For example, in California, the Division of Labor Standards Enforcement ("DLSE") opined that a furlough without a specific return date that extended beyond the normal pay period in which the furlough begins may be construed as a termination, triggering the requirement to pay final wages in accordance with California Labor Code Section 201. . In another Opinion, the DLSE opined that a furlough with a definite date given to return to work within 10 days is not a termination. .
In Texas and Georgia, it is not clear what duration, if any, would be considered a layoff or would otherwise trigger obligations to pay final wages. In Georgia, "employees may be furloughed no more than 30 workdays within any 12-month period." However, that rule only applies to "Executive Branch employers, local departments of Public Health, and Community Service Boards." .
In addition, maintaining benefit eligibility is subject to the terms of the employer's benefit plans. As such, employers should review the details of their benefit plans to determine whether the duration of the furlough in question may jeopardize eligibility.
Unemployment Benefits During the Furlough or Layoff:
Unemployment benefits for furloughed employees (and laid off employees) will vary by state. Some states may require a waiting period before benefits are provided. For example, in Texas an employee cannot receive benefits for the first week of unemployment (also known as the "waiting week") until the employee has received at least two weeks' worth of unemployment benefits and has either returned to full-time work or exhausted their unemployment benefits. However, because of the COVID-19 pandemic, some states, including Texas, have suspended the waiting period allowing workers to receive benefits immediately after their unemployment benefit applications are approved. . In addition, some states may provide benefits to employees that are "partially unemployed". Generally, employees with reduced hours during a furlough may be eligible for benefits depending on the amount of the employee's wages payable for that benefit period.
In Texas, the weekly benefit amount ("WBA") is the amount the worker received for weeks they are eligible for benefits. The worker's WBA will be between $69 and $521 (minimum and maximum weekly benefit amounts) depending on the worker's past wages. A worker's maximum benefit amount (MBA) is the total amount the worker can receive during their benefit year. The worker's MBA is 26 times their WBA or 27 percent of all their wages in the base period, whichever is less. .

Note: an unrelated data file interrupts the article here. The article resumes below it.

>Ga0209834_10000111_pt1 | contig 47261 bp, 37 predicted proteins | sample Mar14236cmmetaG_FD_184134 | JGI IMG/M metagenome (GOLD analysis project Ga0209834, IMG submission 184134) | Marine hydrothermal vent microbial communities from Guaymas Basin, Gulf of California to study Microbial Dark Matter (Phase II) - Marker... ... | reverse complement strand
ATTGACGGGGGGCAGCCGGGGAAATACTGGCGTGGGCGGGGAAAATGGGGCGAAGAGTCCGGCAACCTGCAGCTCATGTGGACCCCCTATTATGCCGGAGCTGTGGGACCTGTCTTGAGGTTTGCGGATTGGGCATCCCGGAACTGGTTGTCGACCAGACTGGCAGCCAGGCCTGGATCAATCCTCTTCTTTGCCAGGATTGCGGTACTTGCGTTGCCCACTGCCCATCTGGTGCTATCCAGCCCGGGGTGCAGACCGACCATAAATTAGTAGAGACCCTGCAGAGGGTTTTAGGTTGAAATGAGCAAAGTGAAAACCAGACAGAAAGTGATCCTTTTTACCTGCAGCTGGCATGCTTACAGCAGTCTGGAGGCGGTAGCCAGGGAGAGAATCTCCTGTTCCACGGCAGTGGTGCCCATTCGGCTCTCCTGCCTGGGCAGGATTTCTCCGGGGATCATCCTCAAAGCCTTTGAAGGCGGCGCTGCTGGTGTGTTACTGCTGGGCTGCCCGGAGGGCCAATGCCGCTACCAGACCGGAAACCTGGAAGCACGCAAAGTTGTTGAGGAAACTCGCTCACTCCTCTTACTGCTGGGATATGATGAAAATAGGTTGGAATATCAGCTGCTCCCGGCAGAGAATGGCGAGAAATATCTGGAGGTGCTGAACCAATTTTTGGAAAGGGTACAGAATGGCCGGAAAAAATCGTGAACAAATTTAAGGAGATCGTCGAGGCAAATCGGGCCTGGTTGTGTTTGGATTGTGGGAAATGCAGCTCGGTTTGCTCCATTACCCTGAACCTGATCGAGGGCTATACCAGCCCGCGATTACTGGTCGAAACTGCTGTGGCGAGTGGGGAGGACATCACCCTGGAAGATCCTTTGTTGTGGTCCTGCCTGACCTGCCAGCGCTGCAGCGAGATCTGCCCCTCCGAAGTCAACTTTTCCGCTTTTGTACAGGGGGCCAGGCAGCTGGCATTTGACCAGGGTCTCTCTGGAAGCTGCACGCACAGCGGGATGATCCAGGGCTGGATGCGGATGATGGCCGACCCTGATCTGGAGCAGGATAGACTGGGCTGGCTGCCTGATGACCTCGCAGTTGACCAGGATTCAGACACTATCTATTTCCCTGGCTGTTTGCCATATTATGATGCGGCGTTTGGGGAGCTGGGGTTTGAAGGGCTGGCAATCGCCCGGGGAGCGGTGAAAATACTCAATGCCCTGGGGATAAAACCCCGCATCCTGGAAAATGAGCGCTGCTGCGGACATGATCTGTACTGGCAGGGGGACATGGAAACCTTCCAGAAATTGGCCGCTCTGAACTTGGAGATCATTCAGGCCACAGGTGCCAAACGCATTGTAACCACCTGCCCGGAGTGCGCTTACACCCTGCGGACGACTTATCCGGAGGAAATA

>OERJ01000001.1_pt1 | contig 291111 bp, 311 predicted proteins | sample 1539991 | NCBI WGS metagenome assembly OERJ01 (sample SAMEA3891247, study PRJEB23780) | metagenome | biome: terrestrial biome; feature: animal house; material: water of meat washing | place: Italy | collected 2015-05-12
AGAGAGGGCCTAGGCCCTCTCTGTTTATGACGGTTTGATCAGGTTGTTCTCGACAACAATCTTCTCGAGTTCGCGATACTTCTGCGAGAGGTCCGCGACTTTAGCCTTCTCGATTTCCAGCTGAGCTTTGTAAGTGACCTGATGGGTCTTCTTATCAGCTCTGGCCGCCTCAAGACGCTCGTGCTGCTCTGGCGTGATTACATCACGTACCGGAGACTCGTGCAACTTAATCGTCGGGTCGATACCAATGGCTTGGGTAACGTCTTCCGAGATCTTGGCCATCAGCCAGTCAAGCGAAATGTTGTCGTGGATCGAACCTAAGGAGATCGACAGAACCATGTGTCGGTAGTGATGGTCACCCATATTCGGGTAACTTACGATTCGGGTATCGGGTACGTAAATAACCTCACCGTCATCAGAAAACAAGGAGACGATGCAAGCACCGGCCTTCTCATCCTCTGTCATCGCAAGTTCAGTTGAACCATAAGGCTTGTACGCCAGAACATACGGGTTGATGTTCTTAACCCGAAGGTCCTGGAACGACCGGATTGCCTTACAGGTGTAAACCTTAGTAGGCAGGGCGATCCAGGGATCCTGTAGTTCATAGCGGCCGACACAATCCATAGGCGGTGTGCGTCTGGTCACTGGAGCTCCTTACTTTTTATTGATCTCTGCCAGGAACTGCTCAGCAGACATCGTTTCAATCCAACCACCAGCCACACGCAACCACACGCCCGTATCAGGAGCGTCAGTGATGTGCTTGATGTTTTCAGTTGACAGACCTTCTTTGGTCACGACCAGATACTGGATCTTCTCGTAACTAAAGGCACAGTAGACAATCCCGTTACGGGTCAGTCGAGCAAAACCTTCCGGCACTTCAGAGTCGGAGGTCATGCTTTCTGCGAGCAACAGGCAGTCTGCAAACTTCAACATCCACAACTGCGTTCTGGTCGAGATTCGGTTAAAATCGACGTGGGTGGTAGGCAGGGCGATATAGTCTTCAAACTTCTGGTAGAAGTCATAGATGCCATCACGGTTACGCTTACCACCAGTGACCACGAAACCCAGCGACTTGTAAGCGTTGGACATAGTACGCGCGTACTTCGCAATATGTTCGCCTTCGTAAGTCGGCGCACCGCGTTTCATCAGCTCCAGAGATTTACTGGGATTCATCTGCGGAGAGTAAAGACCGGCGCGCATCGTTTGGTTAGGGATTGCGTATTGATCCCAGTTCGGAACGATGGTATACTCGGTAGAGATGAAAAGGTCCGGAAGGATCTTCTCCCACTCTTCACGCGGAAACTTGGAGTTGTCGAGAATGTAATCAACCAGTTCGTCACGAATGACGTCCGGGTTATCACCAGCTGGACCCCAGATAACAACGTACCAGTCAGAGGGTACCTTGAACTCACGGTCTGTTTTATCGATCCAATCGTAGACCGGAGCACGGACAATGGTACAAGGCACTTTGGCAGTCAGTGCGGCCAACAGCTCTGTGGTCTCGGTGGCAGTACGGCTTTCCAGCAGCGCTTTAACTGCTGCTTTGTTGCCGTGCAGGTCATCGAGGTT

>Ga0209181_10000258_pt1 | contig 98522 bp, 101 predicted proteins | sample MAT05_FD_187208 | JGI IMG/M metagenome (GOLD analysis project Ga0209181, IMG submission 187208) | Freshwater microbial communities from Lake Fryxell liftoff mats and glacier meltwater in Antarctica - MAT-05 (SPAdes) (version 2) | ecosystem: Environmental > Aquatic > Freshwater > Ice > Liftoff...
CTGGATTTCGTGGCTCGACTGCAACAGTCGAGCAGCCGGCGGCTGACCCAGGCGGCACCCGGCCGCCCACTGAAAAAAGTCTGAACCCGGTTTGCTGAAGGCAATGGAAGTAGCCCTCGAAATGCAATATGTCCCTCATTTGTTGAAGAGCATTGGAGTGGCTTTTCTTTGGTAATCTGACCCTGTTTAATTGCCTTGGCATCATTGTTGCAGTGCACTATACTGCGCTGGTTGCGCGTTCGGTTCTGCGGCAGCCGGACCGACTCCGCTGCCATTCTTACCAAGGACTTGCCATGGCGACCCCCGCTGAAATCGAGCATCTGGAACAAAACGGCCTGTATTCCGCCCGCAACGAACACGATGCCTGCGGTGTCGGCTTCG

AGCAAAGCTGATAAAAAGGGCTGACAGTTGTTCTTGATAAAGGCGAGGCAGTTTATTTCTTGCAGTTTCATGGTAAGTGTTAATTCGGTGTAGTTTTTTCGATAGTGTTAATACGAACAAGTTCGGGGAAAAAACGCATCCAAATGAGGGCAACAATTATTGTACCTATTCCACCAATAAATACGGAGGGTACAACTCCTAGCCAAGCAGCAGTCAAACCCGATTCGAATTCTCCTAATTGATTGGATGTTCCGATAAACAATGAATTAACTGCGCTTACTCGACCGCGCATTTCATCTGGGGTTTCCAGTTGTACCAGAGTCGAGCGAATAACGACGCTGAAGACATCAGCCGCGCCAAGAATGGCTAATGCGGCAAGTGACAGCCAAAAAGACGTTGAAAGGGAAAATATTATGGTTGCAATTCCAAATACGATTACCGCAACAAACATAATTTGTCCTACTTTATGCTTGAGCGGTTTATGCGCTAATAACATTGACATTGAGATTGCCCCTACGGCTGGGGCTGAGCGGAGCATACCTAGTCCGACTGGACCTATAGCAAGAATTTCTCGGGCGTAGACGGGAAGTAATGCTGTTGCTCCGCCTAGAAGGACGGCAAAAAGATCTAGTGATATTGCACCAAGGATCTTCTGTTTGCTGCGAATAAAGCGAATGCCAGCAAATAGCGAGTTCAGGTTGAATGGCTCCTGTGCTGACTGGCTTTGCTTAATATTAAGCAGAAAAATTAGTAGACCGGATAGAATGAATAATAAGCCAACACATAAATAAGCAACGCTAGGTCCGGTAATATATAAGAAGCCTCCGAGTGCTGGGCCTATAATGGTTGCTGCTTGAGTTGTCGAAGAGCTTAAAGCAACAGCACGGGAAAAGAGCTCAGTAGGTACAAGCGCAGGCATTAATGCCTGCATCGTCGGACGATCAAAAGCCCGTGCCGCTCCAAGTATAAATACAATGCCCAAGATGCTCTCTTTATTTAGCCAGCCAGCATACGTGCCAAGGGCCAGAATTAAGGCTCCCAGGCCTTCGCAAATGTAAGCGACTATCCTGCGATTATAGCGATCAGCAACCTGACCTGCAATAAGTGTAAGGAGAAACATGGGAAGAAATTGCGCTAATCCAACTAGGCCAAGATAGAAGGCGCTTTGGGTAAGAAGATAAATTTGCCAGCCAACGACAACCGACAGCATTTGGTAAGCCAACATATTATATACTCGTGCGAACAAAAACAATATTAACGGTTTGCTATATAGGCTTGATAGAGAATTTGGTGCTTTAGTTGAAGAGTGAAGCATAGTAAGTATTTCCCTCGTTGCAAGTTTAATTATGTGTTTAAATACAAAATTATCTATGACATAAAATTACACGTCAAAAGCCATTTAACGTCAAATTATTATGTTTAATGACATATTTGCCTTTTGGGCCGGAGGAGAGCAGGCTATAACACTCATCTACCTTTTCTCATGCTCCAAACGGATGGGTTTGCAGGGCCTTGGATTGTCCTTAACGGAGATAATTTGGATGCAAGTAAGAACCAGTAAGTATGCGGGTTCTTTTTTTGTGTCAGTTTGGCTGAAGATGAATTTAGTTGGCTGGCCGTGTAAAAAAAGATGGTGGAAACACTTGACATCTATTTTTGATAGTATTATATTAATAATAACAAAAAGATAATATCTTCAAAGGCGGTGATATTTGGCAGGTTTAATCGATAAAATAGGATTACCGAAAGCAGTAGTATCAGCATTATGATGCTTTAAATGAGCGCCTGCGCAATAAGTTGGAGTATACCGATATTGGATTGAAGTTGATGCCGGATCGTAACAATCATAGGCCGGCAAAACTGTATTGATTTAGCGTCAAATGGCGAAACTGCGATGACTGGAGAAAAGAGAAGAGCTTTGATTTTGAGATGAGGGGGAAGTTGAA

In Georgia, the worker's WBA will be between $55 and $365 (minimum and maximum weekly benefit amounts). . More information on Georgia Unemployment Insurance Benefits, is available at https://www.chamberlainlaw.com/labor-employment/georgia-department-of-labor-mandate-for-georgia_employers_on_unemployment_insurance_claims.
Based on the foregoing, employers may want to consider reviewing unemployment eligibility requirements in the various states in which they operate in order to structure furloughs to maximize unemployment benefits for employees impacted by the furlough.
An employer may have filing obligations with their state unemployment office on behalf of employees. For example, due to the threat posed by COVID-19, the Georgia Department of Labor ("GDOL") has recently mandated that Georgia employers must file partial unemployment insurance claims on behalf of their eligible employees whenever it is necessary to temporarily reduce work hours or when there is no work available for a short period. Any employer found to be in violation of this rule will be required to reimburse GDOL for the full amount of unemployment insurance benefits paid to the employee. More information on Georgia Department of Labor mandate for Georgia Employers is available at https://www.chamberlainlaw.com/labor-employment/georgia-department-of-labor-mandate-for-georgia_employers_on_unemployment_insurance_claims.
In Texas, an employer laying off employees may be able to submit a mass claim for unemployment benefits on behalf of its employees. The Mass Claims program streamlines the unemployment benefit claims process for employers faced with either temporary or permanent layoffs. Employers can submit basic worker information on behalf of their employees to initiate claims for unemployment benefits. Alternatively, an employer may be able to avoid laying off employees by submitting a shared work plan, which allows employers to: (i) supplement their employees' wages lost because of reduced work hours with partial unemployment benefits, and (ii) reduce normal weekly work hours for employees in an affected unit by at least 10 percent but not more than 40 percent. . In addition, the Workforce Commission may request job separation and past wage information related to a worker's unemployment claim. It is important that the employer respond promptly to notices such as the Notice of Application for Unemployment Benefits (for a new claim) or Request for Work Separation Information (for an existing claim), to help ensure that benefit claims are paid correctly and employer charges are accurate.